4) Line 282: the analyses for the older group may not show correlation for other reasons, and you should note these. One is that the variation and range of x axes is less: less variation in bcg coverage axis means less opportunity to find the correlation. Another is that older people would have received their BCG vaccines a longer time prior to exposure to SARS-COV-2.

Thank you for the suggestion. We state that the younger age group that was recently vaccinated is likely to present immunological protection, whereas the older age group- that was vaccinated with BCG over 65 years ago- are unlikely to display vaccination driven immune protection. In addition, we added relevant citations to support this view. 

In the Results section, we also performed the age group correlation analysis while not weighting the fraction occupied by each of the age groups (not shown by a figure, but the results are fully reported). The results of such analysis affirmative the ones obtained from the weighted correlation analysis results. Of course, the x-axis, in this case, ranges from 0 to 1 and is identical for each age group. Thus, we argue that the lack of correlation for the elderly remains valid and it is not explained by the limited range of the x-axis.

We elaborated on the issue further section 3.3 of the results (lines 195-200) and in the Discussion (lines 308-318)


5) Line 285: this sentence is not directly supported by your data presentation. Please flesh out your argument, since it is not clear to this reader that the analysis supports that the BCG impacts on the
young and middle-aged populations amount to an important effect (in terms of effect size) on the total COVID-19 burden for the country. The evidence is perhaps all present in the article but for this reader it needs to be more clearly step-by-step conveyed as supporting this interpretation that the BCG effects that are statistically significant in the relatively low-disease burden younger population can be interpreted as meaningfully impacting the overall disease burden of the country. The rest of this paragraph contains multiple claims that appear to be interpretation presented as fact, for instance line 287 ("the main contribution of the young age is with regards to the impact on the chain of infection") - this is an interesting interpretation but it is a causal statement not supported by your observational analysis. Also see line 332 in which it is stated that you can conclude from this analysis that the young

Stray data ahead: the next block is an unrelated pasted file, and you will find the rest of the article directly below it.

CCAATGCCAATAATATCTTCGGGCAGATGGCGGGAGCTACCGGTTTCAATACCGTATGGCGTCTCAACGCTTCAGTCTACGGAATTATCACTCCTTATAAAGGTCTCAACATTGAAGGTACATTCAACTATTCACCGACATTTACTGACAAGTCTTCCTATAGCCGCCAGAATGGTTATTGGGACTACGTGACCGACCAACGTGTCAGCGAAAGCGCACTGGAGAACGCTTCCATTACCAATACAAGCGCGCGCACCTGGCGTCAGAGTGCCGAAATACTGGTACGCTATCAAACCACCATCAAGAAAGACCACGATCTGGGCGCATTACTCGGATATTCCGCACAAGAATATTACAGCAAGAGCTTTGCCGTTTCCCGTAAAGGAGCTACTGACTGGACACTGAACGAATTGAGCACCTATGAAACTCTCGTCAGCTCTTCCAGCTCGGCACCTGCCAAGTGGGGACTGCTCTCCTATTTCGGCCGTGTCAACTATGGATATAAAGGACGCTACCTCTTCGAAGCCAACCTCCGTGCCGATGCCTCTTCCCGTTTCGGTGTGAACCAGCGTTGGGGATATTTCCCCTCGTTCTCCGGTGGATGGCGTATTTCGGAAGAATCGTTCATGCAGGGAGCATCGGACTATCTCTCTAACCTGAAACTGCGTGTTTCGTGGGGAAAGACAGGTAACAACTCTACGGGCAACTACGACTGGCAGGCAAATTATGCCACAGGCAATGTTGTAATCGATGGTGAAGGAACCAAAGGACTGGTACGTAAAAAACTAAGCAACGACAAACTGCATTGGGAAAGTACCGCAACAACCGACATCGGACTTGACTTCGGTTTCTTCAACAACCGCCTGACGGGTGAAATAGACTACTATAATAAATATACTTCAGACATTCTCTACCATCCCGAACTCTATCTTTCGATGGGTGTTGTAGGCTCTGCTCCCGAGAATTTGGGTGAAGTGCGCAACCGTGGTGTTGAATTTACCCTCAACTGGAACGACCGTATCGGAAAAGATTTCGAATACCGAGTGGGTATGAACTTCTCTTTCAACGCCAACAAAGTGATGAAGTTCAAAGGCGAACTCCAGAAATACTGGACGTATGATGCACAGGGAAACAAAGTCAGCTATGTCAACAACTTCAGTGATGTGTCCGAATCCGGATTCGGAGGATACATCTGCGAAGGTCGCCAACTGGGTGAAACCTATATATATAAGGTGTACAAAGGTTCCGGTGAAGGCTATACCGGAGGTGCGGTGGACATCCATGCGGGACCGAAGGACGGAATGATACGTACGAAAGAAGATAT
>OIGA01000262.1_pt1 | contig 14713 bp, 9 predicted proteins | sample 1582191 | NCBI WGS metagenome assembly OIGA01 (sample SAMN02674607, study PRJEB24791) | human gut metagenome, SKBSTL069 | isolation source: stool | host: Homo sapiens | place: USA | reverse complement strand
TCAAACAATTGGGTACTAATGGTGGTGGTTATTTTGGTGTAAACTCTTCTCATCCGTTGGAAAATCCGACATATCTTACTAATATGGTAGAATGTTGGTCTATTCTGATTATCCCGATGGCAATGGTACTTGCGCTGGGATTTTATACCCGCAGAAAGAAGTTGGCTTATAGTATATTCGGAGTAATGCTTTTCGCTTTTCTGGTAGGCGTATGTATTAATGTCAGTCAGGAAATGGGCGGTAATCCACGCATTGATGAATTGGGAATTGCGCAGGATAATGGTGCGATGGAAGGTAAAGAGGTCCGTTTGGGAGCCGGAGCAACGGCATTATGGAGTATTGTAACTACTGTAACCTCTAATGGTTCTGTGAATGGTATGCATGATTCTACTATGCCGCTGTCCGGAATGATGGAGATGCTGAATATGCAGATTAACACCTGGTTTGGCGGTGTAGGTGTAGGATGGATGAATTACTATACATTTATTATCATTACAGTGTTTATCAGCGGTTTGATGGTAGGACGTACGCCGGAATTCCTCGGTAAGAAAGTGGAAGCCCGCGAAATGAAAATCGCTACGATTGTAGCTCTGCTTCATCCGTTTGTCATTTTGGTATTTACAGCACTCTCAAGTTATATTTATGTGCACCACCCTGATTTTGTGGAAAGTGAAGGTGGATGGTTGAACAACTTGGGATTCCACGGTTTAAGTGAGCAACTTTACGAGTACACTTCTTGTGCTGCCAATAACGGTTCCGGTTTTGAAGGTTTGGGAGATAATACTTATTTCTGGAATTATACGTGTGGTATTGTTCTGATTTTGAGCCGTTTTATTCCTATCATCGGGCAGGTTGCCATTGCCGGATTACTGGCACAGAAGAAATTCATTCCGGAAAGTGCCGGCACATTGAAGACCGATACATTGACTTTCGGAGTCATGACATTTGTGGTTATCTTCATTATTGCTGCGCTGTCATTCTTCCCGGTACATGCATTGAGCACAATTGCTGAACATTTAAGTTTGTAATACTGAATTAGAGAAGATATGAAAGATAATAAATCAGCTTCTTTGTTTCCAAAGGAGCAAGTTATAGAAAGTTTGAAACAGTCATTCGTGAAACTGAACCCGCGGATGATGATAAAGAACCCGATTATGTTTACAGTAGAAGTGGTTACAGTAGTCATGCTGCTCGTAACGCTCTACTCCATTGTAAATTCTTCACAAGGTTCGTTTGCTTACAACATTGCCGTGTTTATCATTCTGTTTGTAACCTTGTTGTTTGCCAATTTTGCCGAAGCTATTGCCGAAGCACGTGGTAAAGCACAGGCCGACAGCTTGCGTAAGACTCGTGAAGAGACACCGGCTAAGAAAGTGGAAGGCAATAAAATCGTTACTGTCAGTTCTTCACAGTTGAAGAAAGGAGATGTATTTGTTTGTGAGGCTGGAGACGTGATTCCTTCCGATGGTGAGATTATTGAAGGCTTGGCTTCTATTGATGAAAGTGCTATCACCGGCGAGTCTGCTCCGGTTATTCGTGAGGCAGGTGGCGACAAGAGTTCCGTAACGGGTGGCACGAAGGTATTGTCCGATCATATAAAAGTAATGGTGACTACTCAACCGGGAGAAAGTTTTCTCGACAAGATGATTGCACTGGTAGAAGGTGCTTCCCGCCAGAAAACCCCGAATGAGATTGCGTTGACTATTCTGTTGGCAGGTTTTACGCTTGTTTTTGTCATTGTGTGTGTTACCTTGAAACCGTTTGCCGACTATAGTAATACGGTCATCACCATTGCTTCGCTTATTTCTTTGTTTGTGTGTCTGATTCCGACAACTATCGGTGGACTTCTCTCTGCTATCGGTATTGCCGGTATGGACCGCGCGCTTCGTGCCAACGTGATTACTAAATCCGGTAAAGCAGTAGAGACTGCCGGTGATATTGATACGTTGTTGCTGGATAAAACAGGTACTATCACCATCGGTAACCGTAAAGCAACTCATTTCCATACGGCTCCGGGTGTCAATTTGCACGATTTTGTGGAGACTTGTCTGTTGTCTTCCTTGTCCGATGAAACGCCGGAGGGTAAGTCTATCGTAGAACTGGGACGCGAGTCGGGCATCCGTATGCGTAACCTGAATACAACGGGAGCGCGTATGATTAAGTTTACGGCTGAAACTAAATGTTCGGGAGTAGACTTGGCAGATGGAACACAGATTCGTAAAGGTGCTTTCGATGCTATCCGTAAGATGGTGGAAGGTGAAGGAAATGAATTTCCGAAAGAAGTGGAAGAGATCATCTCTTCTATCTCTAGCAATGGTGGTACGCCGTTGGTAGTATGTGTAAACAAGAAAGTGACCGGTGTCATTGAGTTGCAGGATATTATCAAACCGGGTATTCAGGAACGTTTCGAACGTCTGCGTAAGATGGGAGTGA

population has a "validated" role in the spread of COVID-19, which does not appear obviously supported by your data. Likewise, Line 291 claims without citation or data support that the elderly do not contribute to viral transmission. This does not seem to be supported by your analysis - if it is, please flesh out the explanation.

Thank you for the suggestion and the offer to simplify the messages.. We agree that some of our statements were not sharp enough. We stress the fact that the analysis that was performed, measured the total population morbidity and mortality with regard to the age group coverage. In addition, we changed the y-axis label of Figure 5 (a-c) to “Total Population, Deaths per 1M” to clarify the results.  Lastly, to your suggestion, we added several new citations that support our claims. We also added a more elaborated discussion on the limitation of the analysis to provide a balanced and accurate view of COVID-19 global dynamics (that remains to some extent unpredicted). Of course, we cannot rule out the possibilities for other explanations for our findings (e.g. Ethnic-based susceptibility). 

We rewrote some of these sentences in the Discussion (see red font). 

6) Line 288 "overlaps with the group": please communicate the age range for this group here so that the reader won't have to look it up in the cited source.

We added the data supported by the references to the text. The study discussed children and young adults' behavior. We provided the information (line 313)


7) Line 312 "by altering the threshold for the alignment date" appears mis-stated, since if I understood correctly the alignment date is fixed across the analyses, but the subset of data are chosen by reference to that alignment date, with varying date ranges

Thank you for your note. We made a mistake and meant to refer to Figure 2- where we also conducted an analysis on different alignment dates (0.5 and  2 DPM) and showed the robustness of our analysis notwithstanding the change in the alignment date. The mistake (between the Figure numbers) was corrected in the text.

 In addition, we encourage all users to change any of the alignment dates as explained in Results section 3.4. The alignment date is a free parameter that can easily be changed.

Mostly Minor comments:
1) Typo on line 28 ("contribute")
2) typo line 50 ("vaccines throughout")
3) typo line 57 ("outcomes.")

These typos as well as others were fixed, thank you for the careful reading.

4) In statistical methods section, indicate the (eg R) stat stoftware version used, and when describing the Pearson test p-value from software, insert the word "analytic" or even "t test" to make clear that you are contrasting the permutation test with that usual test based on the asymptotic approximation.

Thank you for the note. We added the names and the appropriate citations. In addition, we added the word “analytic” 

 

5) typo line 265-266 ("infectious diseases")
6) type line 270 ("cultural events")
7) line 271-273: sentence fragment.
8) Typo line 322: "sources of BCG" .. "efficacies".
9) typo line 326 "monitoring the evolution" 

These typos, as well as others, were fixed, thank you for the careful reading.